Unlimited PTO (paid time off) has become more common for employees in recent years, providing an incentive for people to take certain jobs even if the salary might not meet the top of their requirements. Having the opportunity to take as many days off as needed without having to worry about using up a limited number of hours you’ve accrued has made it easier for people to have flexibility in their work schedule and not stress about taking time off when needed.
For Gen Z, unlimited PTO is likely to become something of a new normal in the job market moving forward, especially post-pandemic when jobs have shifted more and more to a remote configuration and employers are much more flexible about hours (and focusing more on tasks rather than logging 8 hours per day).
Simply put, an unlimited PTO policy allows for workers to take as many sick, personal, or holiday days off as they want as long as work is completed. In many industries, a policy like this actually makes more sense because of the nature of the work. Of course, some jobs aren’t set up for a benefit like this; for example, if you’re an hourly employee rather than a salaried employee, unlimited PTO doesn’t make sense. But for salaried employees, shifting to a method of productivity where the job is measured by completed tasks rather than hours—and paid time off ultimately becomes obsolete as a tracked and earned system—gives employees a major incentive to accomplish tasks in a timely manner.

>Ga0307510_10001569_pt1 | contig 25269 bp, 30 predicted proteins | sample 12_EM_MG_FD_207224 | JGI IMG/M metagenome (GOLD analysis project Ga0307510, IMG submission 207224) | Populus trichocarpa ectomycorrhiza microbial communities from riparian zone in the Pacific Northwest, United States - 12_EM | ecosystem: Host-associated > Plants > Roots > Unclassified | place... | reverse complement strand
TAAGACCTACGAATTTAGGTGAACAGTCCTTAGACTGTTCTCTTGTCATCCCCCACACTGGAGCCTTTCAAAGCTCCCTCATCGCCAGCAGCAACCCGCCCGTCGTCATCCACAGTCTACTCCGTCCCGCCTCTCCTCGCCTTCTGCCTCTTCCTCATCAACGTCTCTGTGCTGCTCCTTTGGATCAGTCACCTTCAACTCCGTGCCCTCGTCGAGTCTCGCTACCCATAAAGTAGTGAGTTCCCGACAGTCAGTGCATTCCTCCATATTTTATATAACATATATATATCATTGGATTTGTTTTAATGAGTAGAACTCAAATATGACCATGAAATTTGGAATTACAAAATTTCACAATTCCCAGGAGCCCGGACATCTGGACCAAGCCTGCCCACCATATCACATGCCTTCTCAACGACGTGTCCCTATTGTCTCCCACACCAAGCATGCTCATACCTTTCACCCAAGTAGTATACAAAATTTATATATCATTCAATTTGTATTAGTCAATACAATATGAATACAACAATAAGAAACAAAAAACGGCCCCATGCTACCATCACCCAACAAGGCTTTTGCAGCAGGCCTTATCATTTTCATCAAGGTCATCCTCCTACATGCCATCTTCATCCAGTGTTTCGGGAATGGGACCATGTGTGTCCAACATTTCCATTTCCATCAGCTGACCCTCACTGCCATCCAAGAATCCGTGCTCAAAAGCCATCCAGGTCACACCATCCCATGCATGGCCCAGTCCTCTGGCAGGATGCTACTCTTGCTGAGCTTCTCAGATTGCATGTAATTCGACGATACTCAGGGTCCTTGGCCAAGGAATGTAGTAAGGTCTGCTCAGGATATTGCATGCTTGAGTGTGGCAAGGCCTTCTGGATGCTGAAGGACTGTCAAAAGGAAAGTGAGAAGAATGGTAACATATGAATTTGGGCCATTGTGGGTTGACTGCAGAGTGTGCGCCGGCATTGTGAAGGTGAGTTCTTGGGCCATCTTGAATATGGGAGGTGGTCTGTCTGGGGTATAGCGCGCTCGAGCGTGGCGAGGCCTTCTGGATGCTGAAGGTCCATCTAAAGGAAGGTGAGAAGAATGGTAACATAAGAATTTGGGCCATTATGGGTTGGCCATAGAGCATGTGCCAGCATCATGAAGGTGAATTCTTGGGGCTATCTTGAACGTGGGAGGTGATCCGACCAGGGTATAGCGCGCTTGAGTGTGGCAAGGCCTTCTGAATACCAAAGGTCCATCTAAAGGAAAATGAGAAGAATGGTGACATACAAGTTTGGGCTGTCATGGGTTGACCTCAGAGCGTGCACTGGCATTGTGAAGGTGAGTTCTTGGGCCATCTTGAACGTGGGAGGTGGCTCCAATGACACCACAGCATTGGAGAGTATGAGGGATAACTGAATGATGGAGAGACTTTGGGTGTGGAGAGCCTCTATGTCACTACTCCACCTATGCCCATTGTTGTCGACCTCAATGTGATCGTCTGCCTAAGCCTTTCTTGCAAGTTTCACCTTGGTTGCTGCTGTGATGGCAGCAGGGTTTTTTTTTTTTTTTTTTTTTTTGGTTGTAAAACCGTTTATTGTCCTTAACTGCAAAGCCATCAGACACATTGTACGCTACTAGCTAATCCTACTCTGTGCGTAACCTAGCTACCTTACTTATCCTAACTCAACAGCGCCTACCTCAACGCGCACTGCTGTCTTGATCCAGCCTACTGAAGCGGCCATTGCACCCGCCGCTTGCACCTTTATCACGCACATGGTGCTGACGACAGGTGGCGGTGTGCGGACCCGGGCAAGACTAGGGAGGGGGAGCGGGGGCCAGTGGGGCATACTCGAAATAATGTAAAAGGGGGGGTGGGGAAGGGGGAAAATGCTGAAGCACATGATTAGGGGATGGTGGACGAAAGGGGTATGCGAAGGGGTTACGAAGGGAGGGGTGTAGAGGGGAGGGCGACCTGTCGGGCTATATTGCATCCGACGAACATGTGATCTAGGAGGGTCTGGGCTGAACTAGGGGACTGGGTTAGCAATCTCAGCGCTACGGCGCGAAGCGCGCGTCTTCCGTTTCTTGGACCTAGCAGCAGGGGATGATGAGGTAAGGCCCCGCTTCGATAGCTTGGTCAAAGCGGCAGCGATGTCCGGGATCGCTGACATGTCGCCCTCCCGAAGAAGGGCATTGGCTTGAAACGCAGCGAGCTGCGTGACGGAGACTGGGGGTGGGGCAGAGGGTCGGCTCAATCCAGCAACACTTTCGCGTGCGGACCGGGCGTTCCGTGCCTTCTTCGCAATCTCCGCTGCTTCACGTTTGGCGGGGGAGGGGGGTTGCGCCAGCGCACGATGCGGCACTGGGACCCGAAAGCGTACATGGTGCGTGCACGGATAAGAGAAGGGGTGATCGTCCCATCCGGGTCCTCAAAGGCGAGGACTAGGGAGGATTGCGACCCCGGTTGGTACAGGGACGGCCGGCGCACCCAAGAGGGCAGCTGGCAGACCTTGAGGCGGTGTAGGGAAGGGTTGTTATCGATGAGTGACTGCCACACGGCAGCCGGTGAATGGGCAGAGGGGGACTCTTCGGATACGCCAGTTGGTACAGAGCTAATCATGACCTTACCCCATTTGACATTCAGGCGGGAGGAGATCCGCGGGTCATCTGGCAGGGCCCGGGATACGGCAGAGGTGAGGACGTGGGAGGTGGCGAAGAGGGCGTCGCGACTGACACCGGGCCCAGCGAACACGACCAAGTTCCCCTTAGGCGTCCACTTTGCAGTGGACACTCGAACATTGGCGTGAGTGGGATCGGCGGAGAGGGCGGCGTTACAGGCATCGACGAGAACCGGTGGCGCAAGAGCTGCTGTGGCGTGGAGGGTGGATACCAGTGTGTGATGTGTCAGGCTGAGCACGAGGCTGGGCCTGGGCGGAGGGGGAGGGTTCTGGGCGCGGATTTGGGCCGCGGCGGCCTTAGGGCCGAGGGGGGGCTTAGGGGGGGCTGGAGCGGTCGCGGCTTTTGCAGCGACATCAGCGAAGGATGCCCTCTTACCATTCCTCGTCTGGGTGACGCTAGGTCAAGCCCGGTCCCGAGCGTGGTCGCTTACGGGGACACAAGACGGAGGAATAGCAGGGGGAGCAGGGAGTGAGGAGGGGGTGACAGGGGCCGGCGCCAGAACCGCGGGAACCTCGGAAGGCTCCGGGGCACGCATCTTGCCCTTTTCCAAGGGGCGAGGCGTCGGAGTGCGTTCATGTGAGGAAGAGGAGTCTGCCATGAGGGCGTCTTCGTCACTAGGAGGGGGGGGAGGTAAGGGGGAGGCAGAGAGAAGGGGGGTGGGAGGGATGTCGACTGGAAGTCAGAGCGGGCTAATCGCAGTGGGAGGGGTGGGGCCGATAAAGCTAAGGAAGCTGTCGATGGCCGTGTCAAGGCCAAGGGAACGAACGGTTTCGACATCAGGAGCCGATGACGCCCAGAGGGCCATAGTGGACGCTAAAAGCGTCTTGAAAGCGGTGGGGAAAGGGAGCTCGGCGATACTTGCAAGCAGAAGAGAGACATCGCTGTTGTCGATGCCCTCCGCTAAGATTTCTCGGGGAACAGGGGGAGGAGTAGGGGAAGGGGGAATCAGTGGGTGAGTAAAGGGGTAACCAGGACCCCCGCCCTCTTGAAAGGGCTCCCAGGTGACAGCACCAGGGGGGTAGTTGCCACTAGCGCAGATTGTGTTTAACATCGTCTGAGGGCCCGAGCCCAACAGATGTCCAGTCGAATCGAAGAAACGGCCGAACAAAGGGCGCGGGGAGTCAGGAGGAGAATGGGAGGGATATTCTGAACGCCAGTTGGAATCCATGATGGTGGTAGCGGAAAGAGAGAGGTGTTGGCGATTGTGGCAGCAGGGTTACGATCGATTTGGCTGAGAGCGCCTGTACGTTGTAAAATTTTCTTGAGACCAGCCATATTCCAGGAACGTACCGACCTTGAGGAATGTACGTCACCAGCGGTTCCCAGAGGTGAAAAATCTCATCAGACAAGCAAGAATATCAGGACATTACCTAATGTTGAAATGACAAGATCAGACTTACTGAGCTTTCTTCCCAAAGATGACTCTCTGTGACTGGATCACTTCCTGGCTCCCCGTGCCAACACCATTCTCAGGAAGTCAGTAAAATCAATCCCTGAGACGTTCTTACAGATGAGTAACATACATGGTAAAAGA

Of course, unlimited PTO also offers the opportunity to have a better work-life balance, which many young people, in particular, are really prioritizing these days. Post-pandemic, many have realized that a good work-life balance is crucial to their mental health, so the priority from employers has shifted to helping their employees achieve that in a sensible way. Trends even show this—a recent study (pre-pandemic) from Indeed shows that the policy of unlimited PTO has been trending upward despite still being a new and relatively rare benefit.
However, some have pointed out that an unlimited PTO perk is more of a marketing strategy than a valuable benefit. Denise Rousseau, Professor of organizational behavior and public policy at Carnegie Mellon University, told Fast Company in an interview that unlimited PTO is sometimes seen as a form of virtue signaling to try and appeal to a younger demographic.
“Companies partly adopt the open-ended vacation policy to signal to a new generation of workers that they are a cool employer of choice,” Rousseau explained. “A lot of the benefit in that signal is reaped just by having people join the company.”
Regardless of a company’s motivation, unlimited PTO has undoubtedly become more appealing to younger generations as a valuable benefit that would entice them to take a certain job. With the employment landscape changing rapidly, the idea of having as much paid time off as possible makes more and more sense as an incentive for better quality work, as opposed to clocking in and out every day and just focusing on logging hours. It seems likely that Gen Zers will continue to emphasize the importance of these kinds of benefits in their job search, and one day in the not too distant future it’s not hard to imagine that unlimited PTO might very well be the norm.
— Article by Sean Kelly, an analyst researching the latest industry trends for College Recruiter